Okay, so Spider has begun to purposefully mess up Fat Charlie's life. Sorry, Neil, you've tread into territory that innately troubles me.
I checked out the book Sex and the City by Candace Bushnell. I'm not a fan of the show, but the two episodes I caught have seemed somewhat charming, in a slick, shallow, too-rich, too-promiscuous way that I would feel bad calling "New York" if that wasn't the whole point. Aside from the morbid outlook (on page 3, a "happily married" friend of the author says that it's easier to be single than be in a couple, because instead of "fun"--described as drinking, drugs, and parties--your only choice is to sit home in your tiny apartment and stare at each other. ), the thing that bothered me was a huge glaring factual error.
She mentions Breakfast at Tiffany's as an example of romance. Okay, fine, either way. Then she says that Truman Capote understood romance, because these two independent people end up giving love a try. This woman clearly saw the movie, and then tried to use that to make a literary reference. I love this movie, but you don't get to talk about Audrey Hepburn and Truman Capote as though they participated in the same project. In the book (sorry for the spoiler), she doesn't end up with him--she runs off to Africa.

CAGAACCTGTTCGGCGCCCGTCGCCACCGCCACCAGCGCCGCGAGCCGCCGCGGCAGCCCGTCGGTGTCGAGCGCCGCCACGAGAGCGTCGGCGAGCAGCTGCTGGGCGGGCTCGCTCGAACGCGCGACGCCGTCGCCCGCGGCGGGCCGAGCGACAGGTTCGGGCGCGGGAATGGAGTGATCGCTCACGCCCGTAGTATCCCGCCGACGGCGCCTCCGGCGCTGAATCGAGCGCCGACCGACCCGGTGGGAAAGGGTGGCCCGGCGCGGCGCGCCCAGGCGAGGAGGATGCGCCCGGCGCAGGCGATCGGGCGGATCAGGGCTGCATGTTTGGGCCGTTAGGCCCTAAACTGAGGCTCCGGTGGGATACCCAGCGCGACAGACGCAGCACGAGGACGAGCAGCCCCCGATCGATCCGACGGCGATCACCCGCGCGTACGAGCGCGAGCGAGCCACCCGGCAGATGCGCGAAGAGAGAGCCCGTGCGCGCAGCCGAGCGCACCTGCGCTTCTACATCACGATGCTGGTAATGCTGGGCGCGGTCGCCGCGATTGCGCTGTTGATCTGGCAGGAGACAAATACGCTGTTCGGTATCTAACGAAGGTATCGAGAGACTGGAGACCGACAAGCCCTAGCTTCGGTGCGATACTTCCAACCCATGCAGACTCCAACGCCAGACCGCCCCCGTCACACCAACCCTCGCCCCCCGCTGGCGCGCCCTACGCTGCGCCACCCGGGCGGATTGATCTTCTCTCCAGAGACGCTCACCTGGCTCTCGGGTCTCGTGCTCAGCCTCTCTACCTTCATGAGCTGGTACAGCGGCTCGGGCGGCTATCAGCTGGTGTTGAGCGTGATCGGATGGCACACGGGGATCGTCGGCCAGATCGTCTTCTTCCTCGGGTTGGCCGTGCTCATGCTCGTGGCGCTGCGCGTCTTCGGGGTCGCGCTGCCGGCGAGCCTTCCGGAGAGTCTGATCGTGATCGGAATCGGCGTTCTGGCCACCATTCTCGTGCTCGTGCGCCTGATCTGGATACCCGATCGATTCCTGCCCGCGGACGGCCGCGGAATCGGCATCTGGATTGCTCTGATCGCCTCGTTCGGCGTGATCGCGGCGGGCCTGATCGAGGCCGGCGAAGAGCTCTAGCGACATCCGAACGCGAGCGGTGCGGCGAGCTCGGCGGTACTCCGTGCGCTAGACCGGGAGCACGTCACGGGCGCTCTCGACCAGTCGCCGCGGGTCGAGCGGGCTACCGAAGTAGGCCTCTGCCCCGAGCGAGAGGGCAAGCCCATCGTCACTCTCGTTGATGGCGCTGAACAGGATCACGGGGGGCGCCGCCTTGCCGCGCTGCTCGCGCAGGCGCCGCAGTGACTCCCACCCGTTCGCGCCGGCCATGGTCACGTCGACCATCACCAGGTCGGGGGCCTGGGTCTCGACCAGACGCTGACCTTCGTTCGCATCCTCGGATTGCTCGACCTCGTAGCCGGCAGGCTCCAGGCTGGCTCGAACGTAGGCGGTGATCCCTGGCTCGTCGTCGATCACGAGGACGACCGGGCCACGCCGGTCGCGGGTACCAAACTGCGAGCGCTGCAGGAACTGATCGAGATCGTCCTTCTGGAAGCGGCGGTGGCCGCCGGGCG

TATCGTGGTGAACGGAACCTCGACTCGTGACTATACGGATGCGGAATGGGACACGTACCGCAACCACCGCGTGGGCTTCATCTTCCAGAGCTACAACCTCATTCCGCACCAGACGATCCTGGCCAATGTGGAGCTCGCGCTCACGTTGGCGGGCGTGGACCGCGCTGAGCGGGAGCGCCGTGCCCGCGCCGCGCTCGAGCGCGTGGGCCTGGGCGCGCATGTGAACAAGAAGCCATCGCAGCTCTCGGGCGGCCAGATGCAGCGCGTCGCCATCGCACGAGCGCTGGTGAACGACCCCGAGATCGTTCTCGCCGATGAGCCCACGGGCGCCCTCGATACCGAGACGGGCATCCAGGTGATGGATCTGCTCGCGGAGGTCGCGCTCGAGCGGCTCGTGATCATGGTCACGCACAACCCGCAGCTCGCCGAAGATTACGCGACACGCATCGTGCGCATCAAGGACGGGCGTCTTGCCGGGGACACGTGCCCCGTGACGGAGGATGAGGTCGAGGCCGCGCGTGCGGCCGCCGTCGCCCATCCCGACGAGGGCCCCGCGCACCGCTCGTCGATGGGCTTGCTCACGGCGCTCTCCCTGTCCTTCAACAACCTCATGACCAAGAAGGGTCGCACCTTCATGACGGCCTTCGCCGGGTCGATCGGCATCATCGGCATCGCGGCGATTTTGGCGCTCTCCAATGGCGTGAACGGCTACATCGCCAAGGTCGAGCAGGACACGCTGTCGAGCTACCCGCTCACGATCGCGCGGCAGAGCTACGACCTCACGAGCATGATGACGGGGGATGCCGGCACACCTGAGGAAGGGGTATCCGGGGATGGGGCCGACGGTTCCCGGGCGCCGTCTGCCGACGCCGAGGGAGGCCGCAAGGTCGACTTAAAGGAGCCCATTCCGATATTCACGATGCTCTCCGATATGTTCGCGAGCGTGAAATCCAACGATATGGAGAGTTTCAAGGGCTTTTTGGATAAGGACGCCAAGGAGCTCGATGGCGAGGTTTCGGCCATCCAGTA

On this subject, I am incensed.
Also, it was in nonfiction. Hmm....
Yeah, I've read (or listened) further than you have on Anansi Boys, so I could have warned you about that. I was a little unclear, though, on what your complaint/fear is about how this is going to turn out. I thought you didn't like it when the more brash person is considered the "better" person.
I don't want to speculate too much on the way the book is going to turn out, but I think the dichotomy you are seeing is only one part of the story.
Post a Comment